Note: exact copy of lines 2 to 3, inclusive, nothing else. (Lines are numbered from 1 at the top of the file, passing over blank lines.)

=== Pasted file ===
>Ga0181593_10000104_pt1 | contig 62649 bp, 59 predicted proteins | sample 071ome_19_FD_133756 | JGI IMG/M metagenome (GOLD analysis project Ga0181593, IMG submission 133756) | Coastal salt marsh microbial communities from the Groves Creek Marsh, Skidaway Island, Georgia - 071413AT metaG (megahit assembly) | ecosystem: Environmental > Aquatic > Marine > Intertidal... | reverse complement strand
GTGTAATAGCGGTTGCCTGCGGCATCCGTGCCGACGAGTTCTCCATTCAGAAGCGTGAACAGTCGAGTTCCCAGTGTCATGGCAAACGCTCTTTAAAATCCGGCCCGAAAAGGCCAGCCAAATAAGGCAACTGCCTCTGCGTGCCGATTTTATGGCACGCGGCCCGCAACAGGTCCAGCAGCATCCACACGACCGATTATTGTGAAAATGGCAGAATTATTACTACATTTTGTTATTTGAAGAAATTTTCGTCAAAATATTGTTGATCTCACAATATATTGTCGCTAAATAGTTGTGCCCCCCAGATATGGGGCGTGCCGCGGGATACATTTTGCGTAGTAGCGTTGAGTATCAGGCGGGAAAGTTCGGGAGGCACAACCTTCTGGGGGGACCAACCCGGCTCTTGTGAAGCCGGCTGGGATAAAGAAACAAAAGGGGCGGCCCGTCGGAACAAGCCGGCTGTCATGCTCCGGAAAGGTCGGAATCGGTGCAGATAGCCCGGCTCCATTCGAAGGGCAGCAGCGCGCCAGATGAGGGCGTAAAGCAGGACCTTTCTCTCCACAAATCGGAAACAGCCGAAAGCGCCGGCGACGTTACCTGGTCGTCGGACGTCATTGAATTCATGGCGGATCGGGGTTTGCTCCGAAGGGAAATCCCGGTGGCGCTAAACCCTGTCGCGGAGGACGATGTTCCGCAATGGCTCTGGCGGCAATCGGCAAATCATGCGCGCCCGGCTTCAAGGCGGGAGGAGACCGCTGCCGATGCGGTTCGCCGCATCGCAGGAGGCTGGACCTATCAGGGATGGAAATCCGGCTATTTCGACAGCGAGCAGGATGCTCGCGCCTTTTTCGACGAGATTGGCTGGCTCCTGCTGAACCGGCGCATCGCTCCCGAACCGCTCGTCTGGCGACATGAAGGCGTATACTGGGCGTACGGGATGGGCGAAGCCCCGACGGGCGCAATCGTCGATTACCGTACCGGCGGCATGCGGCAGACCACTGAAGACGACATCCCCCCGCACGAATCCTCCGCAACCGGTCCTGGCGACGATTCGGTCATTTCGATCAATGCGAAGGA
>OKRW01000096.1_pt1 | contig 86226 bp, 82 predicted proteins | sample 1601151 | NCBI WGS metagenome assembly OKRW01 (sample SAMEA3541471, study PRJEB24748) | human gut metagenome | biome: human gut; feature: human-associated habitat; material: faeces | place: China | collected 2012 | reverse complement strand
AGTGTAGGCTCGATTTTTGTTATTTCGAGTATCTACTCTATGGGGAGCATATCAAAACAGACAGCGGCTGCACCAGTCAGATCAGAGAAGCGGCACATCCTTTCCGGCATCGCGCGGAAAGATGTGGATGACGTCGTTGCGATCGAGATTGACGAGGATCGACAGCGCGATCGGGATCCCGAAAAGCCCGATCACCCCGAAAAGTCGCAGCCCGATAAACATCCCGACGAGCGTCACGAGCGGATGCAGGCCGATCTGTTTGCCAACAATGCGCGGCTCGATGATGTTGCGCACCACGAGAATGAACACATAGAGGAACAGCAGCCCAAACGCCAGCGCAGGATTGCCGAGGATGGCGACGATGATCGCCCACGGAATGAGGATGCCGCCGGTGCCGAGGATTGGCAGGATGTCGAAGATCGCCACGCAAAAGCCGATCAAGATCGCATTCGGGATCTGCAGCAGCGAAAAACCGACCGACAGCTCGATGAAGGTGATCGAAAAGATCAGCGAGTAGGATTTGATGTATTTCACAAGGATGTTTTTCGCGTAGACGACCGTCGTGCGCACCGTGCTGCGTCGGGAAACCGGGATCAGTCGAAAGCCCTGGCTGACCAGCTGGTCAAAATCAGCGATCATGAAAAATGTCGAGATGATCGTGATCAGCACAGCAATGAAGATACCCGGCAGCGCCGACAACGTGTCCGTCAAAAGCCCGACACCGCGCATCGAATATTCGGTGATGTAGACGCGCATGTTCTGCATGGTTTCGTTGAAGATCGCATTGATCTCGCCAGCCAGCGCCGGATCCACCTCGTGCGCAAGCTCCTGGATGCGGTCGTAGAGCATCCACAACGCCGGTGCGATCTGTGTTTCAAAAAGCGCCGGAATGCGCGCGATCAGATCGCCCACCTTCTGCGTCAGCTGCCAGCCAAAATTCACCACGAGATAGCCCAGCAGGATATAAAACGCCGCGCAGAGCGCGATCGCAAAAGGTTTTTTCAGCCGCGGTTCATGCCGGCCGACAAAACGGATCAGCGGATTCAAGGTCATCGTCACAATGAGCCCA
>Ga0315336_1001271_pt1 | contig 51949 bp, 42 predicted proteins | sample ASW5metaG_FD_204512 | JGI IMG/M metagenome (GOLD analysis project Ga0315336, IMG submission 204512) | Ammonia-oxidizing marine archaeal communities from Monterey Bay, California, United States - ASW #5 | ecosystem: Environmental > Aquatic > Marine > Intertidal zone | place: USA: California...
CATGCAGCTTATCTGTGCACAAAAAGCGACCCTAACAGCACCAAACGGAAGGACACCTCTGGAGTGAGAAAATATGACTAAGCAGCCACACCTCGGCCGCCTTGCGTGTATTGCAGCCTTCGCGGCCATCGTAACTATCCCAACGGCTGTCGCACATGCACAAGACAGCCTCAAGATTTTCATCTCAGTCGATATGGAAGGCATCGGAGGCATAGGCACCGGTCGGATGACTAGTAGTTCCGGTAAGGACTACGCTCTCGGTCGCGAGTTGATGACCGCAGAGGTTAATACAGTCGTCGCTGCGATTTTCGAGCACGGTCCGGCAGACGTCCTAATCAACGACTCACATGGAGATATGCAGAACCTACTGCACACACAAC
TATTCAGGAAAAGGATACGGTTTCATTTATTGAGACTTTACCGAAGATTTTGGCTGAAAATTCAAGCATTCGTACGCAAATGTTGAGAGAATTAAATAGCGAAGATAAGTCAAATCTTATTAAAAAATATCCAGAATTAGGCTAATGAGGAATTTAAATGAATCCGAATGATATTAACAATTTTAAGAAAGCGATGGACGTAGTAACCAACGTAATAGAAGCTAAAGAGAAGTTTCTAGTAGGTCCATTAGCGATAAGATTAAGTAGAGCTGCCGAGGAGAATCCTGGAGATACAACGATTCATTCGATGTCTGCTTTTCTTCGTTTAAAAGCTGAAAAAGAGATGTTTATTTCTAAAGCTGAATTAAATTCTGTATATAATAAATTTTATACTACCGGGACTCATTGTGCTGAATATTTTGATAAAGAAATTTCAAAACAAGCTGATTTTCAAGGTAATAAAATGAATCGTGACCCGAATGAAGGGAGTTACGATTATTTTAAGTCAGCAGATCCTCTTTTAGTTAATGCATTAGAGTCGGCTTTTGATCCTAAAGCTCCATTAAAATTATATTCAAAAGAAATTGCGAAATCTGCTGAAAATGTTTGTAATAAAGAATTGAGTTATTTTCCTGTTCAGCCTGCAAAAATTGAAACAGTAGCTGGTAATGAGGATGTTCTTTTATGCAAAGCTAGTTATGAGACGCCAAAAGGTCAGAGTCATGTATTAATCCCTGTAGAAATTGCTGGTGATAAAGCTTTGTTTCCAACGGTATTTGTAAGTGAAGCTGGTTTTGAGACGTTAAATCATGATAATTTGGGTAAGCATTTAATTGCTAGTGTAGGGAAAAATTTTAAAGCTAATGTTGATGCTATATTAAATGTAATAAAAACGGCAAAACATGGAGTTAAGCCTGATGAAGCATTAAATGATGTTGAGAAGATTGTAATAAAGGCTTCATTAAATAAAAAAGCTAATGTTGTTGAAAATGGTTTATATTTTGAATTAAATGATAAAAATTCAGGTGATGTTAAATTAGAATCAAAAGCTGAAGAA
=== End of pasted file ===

GTGTAATAGCGGTTGCCTGCGGCATCCGTGCCGACGAGTTCTCCATTCAGAAGCGTGAACAGTCGAGTTCCCAGTGTCATGGCAAACGCTCTTTAAAATCCGGCCCGAAAAGGCCAGCCAAATAAGGCAACTGCCTCTGCGTGCCGATTTTATGGCACGCGGCCCGCAACAGGTCCAGCAGCATCCACACGACCGATTATTGTGAAAATGGCAGAATTATTACTACATTTTGTTATTTGAAGAAATTTTCGTCAAAATATTGTTGATCTCACAATATATTGTCGCTAAATAGTTGTGCCCCCCAGATATGGGGCGTGCCGCGGGATACATTTTGCGTAGTAGCGTTGAGTATCAGGCGGGAAAGTTCGGGAGGCACAACCTTCTGGGGGGACCAACCCGGCTCTTGTGAAGCCGGCTGGGATAAAGAAACAAAAGGGGCGGCCCGTCGGAACAAGCCGGCTGTCATGCTCCGGAAAGGTCGGAATCGGTGCAGATAGCCCGGCTCCATTCGAAGGGCAGCAGCGCGCCAGATGAGGGCGTAAAGCAGGACCTTTCTCTCCACAAATCGGAAACAGCCGAAAGCGCCGGCGACGTTACCTGGTCGTCGGACGTCATTGAATTCATGGCGGATCGGGGTTTGCTCCGAAGGGAAATCCCGGTGGCGCTAAACCCTGTCGCGGAGGACGATGTTCCGCAATGGCTCTGGCGGCAATCGGCAAATCATGCGCGCCCGGCTTCAAGGCGGGAGGAGACCGCTGCCGATGCGGTTCGCCGCATCGCAGGAGGCTGGACCTATCAGGGATGGAAATCCGGCTATTTCGACAGCGAGCAGGATGCTCGCGCCTTTTTCGACGAGATTGGCTGGCTCCTGCTGAACCGGCGCATCGCTCCCGAACCGCTCGTCTGGCGACATGAAGGCGTATACTGGGCGTACGGGATGGGCGAAGCCCCGACGGGCGCAATCGTCGATTACCGTACCGGCGGCATGCGGCAGACCACTGAAGACGACATCCCCCCGCACGAATCCTCCGCAACCGGTCCTGGCGACGATTCGGTCATTTCGATCAATGCGAAGGA
>OKRW01000096.1_pt1 | contig 86226 bp, 82 predicted proteins | sample 1601151 | NCBI WGS metagenome assembly OKRW01 (sample SAMEA3541471, study PRJEB24748) | human gut metagenome | biome: human gut; feature: human-associated habitat; material: faeces | place: China | collected 2012 | reverse complement strand